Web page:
My idea is that using custom scrollbars, if remain in the scope of aesthetics, i.e. look like just changing the skin of the default scrollbar, is not a bad idea. Users immediately understand other custom parts of a web page like custom buttons, custom checkboxes, etc. Do you have problem understanding the clickable attribute of vote buttons in stackexchange sites? Or do you have problem interacting with custom input text boxes for tagging questions in stackexchange sites, or Yahoo mail? Scrollbars also can be fast-recognizable by end users, as long as they don't change the layout, or the expected functionality of the browser, for example scrolling in the reverse direction, or creating a circular scrollbar. You're good to go as long as you only change the skin.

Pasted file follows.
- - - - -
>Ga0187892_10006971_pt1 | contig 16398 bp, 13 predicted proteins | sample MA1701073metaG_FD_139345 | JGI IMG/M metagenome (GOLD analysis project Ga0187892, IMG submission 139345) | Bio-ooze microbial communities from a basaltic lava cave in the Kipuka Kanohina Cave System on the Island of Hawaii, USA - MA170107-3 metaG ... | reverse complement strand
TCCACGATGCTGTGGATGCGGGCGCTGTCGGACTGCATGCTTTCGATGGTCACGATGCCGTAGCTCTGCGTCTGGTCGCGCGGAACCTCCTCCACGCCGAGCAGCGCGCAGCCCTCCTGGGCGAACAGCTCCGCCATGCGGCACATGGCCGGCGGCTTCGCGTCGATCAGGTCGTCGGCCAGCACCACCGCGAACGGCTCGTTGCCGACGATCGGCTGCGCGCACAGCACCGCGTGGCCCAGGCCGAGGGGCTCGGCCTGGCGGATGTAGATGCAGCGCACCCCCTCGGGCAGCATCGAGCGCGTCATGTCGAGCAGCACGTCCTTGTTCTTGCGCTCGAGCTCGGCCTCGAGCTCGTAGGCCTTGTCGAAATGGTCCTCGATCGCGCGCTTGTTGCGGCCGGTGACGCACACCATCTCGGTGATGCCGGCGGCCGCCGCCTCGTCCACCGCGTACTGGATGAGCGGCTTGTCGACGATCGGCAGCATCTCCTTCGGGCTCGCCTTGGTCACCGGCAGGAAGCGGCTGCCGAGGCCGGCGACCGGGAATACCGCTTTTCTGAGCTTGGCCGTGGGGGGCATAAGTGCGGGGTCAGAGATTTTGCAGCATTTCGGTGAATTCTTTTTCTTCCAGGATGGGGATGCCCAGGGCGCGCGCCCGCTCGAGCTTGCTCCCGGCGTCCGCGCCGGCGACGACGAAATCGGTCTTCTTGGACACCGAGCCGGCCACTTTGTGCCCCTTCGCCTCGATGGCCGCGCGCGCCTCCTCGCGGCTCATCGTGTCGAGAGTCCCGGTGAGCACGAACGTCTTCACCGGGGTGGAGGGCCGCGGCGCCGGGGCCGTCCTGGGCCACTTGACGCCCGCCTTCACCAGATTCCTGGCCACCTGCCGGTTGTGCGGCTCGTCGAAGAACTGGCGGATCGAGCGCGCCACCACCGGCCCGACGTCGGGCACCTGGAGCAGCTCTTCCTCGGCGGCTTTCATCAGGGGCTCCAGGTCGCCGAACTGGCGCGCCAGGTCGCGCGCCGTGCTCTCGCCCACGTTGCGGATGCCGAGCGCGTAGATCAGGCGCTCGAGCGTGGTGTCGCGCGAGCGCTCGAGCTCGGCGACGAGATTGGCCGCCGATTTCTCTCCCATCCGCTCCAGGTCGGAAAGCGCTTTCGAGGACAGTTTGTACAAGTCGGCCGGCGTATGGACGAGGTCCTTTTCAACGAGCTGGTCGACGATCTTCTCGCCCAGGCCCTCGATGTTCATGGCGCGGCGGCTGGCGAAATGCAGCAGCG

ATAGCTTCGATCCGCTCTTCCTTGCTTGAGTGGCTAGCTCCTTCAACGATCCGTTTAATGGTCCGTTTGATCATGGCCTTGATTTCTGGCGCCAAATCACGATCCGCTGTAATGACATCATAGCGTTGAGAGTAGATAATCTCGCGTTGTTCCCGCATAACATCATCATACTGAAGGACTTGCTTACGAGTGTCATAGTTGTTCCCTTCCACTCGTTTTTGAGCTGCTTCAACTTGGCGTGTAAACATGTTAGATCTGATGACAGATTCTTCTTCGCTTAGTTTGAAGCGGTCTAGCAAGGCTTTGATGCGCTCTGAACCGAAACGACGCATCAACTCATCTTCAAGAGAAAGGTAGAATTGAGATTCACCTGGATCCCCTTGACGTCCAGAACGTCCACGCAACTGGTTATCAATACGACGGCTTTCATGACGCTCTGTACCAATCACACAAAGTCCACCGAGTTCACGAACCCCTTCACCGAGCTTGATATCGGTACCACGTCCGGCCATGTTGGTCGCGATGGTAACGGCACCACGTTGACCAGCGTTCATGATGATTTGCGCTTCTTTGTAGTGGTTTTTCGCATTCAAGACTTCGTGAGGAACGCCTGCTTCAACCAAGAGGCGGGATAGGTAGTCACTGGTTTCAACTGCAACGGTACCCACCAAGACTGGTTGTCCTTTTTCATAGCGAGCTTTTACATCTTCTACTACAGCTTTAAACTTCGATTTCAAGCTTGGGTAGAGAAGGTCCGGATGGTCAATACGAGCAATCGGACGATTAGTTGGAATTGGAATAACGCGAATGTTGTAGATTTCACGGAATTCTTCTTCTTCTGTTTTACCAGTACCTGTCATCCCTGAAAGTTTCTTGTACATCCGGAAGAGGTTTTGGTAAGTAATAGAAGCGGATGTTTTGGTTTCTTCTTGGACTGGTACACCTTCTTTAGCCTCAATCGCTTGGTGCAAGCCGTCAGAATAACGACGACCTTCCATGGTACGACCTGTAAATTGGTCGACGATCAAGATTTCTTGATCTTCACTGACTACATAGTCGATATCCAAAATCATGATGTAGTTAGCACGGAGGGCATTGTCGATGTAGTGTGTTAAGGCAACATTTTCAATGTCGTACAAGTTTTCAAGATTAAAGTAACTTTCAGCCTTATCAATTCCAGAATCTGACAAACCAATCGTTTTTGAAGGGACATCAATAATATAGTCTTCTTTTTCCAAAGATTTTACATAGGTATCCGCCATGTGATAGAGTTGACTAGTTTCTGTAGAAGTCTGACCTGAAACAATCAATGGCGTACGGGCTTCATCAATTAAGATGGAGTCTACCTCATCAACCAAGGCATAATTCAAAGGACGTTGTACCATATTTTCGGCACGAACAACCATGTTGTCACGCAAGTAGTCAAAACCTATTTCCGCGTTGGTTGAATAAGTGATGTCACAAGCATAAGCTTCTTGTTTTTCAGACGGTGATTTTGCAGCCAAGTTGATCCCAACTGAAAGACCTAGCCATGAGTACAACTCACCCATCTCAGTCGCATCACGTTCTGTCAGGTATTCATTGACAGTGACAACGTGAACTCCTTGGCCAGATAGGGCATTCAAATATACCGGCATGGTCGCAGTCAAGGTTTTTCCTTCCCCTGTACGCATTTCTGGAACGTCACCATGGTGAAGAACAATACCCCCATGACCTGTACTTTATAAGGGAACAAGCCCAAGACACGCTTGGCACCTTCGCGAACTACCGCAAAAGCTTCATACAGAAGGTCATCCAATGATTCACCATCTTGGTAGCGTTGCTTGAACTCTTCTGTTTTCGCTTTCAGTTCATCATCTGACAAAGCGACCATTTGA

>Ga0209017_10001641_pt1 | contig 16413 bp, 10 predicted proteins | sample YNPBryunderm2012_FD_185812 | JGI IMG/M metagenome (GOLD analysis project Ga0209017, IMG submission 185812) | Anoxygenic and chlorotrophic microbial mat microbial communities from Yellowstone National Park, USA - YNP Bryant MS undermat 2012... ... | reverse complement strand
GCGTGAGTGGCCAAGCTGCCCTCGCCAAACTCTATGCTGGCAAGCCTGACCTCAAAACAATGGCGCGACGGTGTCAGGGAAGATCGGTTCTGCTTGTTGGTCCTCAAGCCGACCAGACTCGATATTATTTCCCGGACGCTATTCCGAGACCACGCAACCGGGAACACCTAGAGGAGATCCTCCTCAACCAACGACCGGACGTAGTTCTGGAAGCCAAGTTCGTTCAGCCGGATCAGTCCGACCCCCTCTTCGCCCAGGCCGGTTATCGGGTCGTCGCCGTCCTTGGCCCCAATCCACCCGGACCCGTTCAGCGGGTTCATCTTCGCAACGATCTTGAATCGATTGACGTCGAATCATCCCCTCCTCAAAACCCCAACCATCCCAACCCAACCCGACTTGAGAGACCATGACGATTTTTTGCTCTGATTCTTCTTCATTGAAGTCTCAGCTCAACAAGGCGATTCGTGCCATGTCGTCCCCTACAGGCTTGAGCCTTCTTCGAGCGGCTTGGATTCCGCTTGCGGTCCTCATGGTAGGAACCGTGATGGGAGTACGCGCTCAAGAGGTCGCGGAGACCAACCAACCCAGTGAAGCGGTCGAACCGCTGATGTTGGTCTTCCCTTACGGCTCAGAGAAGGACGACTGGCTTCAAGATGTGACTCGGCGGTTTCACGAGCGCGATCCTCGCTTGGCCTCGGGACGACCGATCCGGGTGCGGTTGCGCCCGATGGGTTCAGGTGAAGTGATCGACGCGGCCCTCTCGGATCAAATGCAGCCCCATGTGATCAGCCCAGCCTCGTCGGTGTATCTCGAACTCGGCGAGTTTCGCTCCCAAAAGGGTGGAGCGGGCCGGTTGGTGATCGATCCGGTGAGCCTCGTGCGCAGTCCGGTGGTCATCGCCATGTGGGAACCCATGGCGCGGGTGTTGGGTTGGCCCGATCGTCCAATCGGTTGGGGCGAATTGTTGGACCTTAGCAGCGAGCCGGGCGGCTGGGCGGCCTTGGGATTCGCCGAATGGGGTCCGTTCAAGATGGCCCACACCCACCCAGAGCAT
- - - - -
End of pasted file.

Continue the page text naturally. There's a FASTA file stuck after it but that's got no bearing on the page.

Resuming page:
However, there are some problems with custom scrollbars that you should consider:
- They usually need a considerable amount of time to become cross-browser
- They might not be forward-compatible, i.e. by releasing new versions of browsers, they may break functioning.
- You have to manually implement scrolling behavior. For this item, consider HTML buttons. When you add
disabled='disabled' attribute to them, browser simply won't accept clicks or enters anymore on them. However, when you use a
<div> element to mimic the behavior of a button, then you should implement disabled behavior on your own. Custom scrollbars also should implement scrolling functionality, which is already implemented by browser.
In spite of the things we say, I recommend you start a hobby project (not production) to experience using and implementing custom scrollbars. See this page for good examples.